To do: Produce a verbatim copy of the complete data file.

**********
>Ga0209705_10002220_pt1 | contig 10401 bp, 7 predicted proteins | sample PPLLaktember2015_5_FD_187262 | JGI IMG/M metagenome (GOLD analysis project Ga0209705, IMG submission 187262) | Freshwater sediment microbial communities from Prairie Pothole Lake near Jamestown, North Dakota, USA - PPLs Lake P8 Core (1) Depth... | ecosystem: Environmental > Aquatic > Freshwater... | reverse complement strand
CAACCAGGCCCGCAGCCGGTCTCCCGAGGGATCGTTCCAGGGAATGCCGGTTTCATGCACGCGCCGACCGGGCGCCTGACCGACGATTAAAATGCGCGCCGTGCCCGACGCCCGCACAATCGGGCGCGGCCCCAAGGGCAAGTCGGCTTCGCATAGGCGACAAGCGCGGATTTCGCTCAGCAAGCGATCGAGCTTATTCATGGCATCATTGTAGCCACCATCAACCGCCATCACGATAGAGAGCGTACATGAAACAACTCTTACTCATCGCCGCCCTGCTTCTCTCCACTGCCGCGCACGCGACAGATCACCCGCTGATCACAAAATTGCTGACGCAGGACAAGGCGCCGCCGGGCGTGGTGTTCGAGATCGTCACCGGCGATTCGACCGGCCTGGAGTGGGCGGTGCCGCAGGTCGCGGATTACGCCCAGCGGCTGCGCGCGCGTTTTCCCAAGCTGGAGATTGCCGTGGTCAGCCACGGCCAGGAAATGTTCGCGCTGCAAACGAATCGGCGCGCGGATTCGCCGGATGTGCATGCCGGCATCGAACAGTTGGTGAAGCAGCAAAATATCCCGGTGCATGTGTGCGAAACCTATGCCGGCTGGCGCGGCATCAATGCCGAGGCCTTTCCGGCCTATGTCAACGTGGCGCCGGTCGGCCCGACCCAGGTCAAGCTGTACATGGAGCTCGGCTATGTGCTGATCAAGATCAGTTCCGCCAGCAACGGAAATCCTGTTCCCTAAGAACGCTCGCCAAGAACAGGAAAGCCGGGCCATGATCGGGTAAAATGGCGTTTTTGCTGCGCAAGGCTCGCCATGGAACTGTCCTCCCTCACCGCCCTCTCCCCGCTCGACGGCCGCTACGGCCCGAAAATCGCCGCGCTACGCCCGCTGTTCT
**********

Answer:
>Ga0209705_10002220_pt1 | contig 10401 bp, 7 predicted proteins | sample PPLLaktember2015_5_FD_187262 | JGI IMG/M metagenome (GOLD analysis project Ga0209705, IMG submission 187262) | Freshwater sediment microbial communities from Prairie Pothole Lake near Jamestown, North Dakota, USA - PPLs Lake P8 Core (1) Depth... | ecosystem: Environmental > Aquatic > Freshwater... | reverse complement strand
CAACCAGGCCCGCAGCCGGTCTCCCGAGGGATCGTTCCAGGGAATGCCGGTTTCATGCACGCGCCGACCGGGCGCCTGACCGACGATTAAAATGCGCGCCGTGCCCGACGCCCGCACAATCGGGCGCGGCCCCAAGGGCAAGTCGGCTTCGCATAGGCGACAAGCGCGGATTTCGCTCAGCAAGCGATCGAGCTTATTCATGGCATCATTGTAGCCACCATCAACCGCCATCACGATAGAGAGCGTACATGAAACAACTCTTACTCATCGCCGCCCTGCTTCTCTCCACTGCCGCGCACGCGACAGATCACCCGCTGATCACAAAATTGCTGACGCAGGACAAGGCGCCGCCGGGCGTGGTGTTCGAGATCGTCACCGGCGATTCGACCGGCCTGGAGTGGGCGGTGCCGCAGGTCGCGGATTACGCCCAGCGGCTGCGCGCGCGTTTTCCCAAGCTGGAGATTGCCGTGGTCAGCCACGGCCAGGAAATGTTCGCGCTGCAAACGAATCGGCGCGCGGATTCGCCGGATGTGCATGCCGGCATCGAACAGTTGGTGAAGCAGCAAAATATCCCGGTGCATGTGTGCGAAACCTATGCCGGCTGGCGCGGCATCAATGCCGAGGCCTTTCCGGCCTATGTCAACGTGGCGCCGGTCGGCCCGACCCAGGTCAAGCTGTACATGGAGCTCGGCTATGTGCTGATCAAGATCAGTTCCGCCAGCAACGGAAATCCTGTTCCCTAAGAACGCTCGCCAAGAACAGGAAAGCCGGGCCATGATCGGGTAAAATGGCGTTTTTGCTGCGCAAGGCTCGCCATGGAACTGTCCTCCCTCACCGCCCTCTCCCCGCTCGACGGCCGCTACGGCCCGAAAATCGCCGCGCTACGCCCGCTGTTCT